The English Language and Professional Mobility
In the course of the last 16 years in America, I have met hundreds of immigrants, new and old, who came to the USA with high levels of learning, higher education diplomas, and optimistic aspirations. However, for lack of English language knowledge, they have found it extremely hard to enjoy the professional and personal mobility the US economic, political, and social climate provides. In fact, I meet folks who hold Doctorates but remain stuck in low-paying jobs, mostly as dish-washers in restaurants and cab-drivers.
With that social status and psychological state of mind come enormous stress and depression. In fact, nothing is worse than wasted talent, and certainly a mind is a terrible thing to waste. How sad also!
In fact, had these folks learned English, they would have found many a way of maneuver and many an opportunity to explore. In the old days, when Germany was leading the world in industrialization, many German scientists found themselves compelled to follow the teachings of realism rather than the ideologies of German supremacy. Once they started publishing their exploits in English online, their scientific discoveries reached the entire world and their fame and gain soared. What would have happened to their achievements had they only learned and published in German?!
There are among us two kinds of folks: those who take to the high seas without the proper survival gear, and those who embark on a boat hopefully strong enough to fight off monsters of the journey. An important survival kit item is definitely the ability to speak, write, and read the English language. These folks who do not speak the English language end up sinking in the manhole of mediocre self upkeep and maintenance, perform poorly in the conduct of a self-assessment, take very few if not no measures for self-correction, and usually lean back on original ideologies that validate them as useful no matter what, which may also compromise their pursuit of success and integration in the host countries.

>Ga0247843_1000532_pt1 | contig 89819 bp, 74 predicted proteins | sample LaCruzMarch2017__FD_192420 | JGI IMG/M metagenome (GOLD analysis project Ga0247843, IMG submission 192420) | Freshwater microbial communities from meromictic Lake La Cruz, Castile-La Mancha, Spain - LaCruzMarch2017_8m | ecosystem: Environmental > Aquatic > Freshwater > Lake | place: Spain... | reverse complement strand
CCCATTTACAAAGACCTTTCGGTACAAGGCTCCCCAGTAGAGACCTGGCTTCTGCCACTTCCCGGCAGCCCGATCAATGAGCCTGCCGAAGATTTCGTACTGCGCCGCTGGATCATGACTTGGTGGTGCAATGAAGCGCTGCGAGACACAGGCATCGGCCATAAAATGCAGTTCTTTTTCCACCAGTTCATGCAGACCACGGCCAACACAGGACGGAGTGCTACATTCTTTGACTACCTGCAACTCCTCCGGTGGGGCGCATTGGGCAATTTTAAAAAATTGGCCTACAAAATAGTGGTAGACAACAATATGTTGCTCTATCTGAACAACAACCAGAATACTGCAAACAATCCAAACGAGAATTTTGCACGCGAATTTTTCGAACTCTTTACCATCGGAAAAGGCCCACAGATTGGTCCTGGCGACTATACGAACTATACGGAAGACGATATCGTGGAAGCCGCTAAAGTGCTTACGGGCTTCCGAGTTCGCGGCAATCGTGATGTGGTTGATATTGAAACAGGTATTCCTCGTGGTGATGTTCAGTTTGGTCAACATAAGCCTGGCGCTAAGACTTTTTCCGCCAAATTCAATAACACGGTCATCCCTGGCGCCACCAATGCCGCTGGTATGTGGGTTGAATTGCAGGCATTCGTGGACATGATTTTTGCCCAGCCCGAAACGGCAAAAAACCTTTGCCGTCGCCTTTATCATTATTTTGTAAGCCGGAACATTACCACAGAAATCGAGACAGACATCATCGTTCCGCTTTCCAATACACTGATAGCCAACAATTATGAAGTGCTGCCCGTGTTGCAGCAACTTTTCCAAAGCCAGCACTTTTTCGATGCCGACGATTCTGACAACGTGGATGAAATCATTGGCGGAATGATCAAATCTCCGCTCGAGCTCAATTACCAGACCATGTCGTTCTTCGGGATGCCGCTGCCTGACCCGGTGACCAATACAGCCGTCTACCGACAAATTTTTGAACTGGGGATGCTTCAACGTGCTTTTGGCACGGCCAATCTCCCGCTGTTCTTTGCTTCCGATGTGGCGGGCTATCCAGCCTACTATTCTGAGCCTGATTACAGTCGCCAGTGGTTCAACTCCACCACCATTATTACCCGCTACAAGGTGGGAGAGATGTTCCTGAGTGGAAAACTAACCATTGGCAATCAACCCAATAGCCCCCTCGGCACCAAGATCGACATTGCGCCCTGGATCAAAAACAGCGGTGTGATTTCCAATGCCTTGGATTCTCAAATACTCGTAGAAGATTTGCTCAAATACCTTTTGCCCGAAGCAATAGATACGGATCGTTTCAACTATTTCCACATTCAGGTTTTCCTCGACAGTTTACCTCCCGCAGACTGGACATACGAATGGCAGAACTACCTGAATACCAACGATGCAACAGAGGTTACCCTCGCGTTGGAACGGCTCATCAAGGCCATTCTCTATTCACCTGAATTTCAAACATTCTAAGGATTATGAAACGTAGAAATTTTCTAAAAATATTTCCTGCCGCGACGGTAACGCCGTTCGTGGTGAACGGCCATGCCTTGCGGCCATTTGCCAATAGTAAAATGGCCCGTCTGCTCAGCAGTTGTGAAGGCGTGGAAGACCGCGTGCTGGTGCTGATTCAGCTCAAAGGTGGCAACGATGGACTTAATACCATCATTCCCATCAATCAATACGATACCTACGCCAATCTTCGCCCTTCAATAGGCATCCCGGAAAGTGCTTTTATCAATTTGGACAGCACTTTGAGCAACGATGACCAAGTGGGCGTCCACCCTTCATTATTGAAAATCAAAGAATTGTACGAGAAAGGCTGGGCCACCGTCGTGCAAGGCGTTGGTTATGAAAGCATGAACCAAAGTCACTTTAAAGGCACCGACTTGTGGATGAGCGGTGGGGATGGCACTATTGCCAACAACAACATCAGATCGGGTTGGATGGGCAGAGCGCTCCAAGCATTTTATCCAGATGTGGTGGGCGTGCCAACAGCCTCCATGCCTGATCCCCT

Education without the knowledge of the English language is like dough without yeast. Impregnation only occurs when the yeast has penetrated the dough. Likewise, education from other countries can only be validated in host societies when the immigrant has made attempts to learn foreign languages and culture abroad prior to effecting the move to English-language speaking territories.
English language schools have flourished everywhere around the world, a clear invitation to everyone to take part in the open market of knowledge and learning. But surely, none can ever partake of economic and social mobility without the knowledge of the English language and culture.